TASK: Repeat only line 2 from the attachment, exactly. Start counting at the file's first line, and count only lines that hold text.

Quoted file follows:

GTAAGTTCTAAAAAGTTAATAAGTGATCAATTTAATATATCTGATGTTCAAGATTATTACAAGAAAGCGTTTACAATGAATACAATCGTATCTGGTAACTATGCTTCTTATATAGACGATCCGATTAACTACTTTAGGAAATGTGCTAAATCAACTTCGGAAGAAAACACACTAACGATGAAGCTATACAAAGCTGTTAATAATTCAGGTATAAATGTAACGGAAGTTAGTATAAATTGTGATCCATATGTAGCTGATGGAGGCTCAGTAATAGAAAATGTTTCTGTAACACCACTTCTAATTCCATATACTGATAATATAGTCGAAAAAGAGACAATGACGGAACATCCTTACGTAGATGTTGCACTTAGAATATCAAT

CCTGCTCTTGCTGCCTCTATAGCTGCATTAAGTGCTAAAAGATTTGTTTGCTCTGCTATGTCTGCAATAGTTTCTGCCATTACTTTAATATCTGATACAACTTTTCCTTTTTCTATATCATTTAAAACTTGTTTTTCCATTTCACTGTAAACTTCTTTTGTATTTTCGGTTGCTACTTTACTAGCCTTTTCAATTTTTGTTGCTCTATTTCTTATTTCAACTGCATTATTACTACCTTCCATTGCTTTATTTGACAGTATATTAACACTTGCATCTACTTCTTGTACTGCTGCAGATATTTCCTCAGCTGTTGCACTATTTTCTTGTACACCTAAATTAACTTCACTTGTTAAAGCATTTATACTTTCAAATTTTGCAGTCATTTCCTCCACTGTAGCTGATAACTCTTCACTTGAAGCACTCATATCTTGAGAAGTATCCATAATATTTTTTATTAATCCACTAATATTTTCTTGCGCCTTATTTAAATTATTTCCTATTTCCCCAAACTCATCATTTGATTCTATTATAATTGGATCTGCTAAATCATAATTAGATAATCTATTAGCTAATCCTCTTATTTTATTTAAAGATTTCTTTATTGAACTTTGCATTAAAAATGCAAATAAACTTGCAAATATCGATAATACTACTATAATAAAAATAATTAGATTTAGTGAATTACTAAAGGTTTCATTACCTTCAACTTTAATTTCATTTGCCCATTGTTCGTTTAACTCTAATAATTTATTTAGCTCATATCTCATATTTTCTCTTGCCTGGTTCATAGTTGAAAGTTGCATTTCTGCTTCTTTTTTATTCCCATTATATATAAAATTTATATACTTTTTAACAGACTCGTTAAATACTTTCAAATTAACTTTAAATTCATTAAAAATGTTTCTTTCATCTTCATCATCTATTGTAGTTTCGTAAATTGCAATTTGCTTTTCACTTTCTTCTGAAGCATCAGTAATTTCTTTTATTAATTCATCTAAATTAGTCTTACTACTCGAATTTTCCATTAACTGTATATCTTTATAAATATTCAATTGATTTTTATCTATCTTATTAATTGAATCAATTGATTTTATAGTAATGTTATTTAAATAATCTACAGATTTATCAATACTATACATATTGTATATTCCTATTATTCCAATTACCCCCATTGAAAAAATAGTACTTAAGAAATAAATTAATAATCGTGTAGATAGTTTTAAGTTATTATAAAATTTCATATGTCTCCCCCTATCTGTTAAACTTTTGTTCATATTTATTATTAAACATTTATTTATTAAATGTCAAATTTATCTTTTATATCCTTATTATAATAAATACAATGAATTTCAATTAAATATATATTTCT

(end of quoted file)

CCTGCTCTTGCTGCCTCTATAGCTGCATTAAGTGCTAAAAGATTTGTTTGCTCTGCTATGTCTGCAATAGTTTCTGCCATTACTTTAATATCTGATACAACTTTTCCTTTTTCTATATCATTTAAAACTTGTTTTTCCATTTCACTGTAAACTTCTTTTGTATTTTCGGTTGCTACTTTACTAGCCTTTTCAATTTTTGTTGCTCTATTTCTTATTTCAACTGCATTATTACTACCTTCCATTGCTTTATTTGACAGTATATTAACACTTGCATCTACTTCTTGTACTGCTGCAGATATTTCCTCAGCTGTTGCACTATTTTCTTGTACACCTAAATTAACTTCACTTGTTAAAGCATTTATACTTTCAAATTTTGCAGTCATTTCCTCCACTGTAGCTGATAACTCTTCACTTGAAGCACTCATATCTTGAGAAGTATCCATAATATTTTTTATTAATCCACTAATATTTTCTTGCGCCTTATTTAAATTATTTCCTATTTCCCCAAACTCATCATTTGATTCTATTATAATTGGATCTGCTAAATCATAATTAGATAATCTATTAGCTAATCCTCTTATTTTATTTAAAGATTTCTTTATTGAACTTTGCATTAAAAATGCAAATAAACTTGCAAATATCGATAATACTACTATAATAAAAATAATTAGATTTAGTGAATTACTAAAGGTTTCATTACCTTCAACTTTAATTTCATTTGCCCATTGTTCGTTTAACTCTAATAATTTATTTAGCTCATATCTCATATTTTCTCTTGCCTGGTTCATAGTTGAAAGTTGCATTTCTGCTTCTTTTTTATTCCCATTATATATAAAATTTATATACTTTTTAACAGACTCGTTAAATACTTTCAAATTAACTTTAAATTCATTAAAAATGTTTCTTTCATCTTCATCATCTATTGTAGTTTCGTAAATTGCAATTTGCTTTTCACTTTCTTCTGAAGCATCAGTAATTTCTTTTATTAATTCATCTAAATTAGTCTTACTACTCGAATTTTCCATTAACTGTATATCTTTATAAATATTCAATTGATTTTTATCTATCTTATTAATTGAATCAATTGATTTTATAGTAATGTTATTTAAATAATCTACAGATTTATCAATACTATACATATTGTATATTCCTATTATTCCAATTACCCCCATTGAAAAAATAGTACTTAAGAAATAAATTAATAATCGTGTAGATAGTTTTAAGTTATTATAAAATTTCATATGTCTCCCCCTATCTGTTAAACTTTTGTTCATATTTATTATTAAACATTTATTTATTAAATGTCAAATTTATCTTTTATATCCTTATTATAATAAATACAATGAATTTCAATTAAATATATATTTCT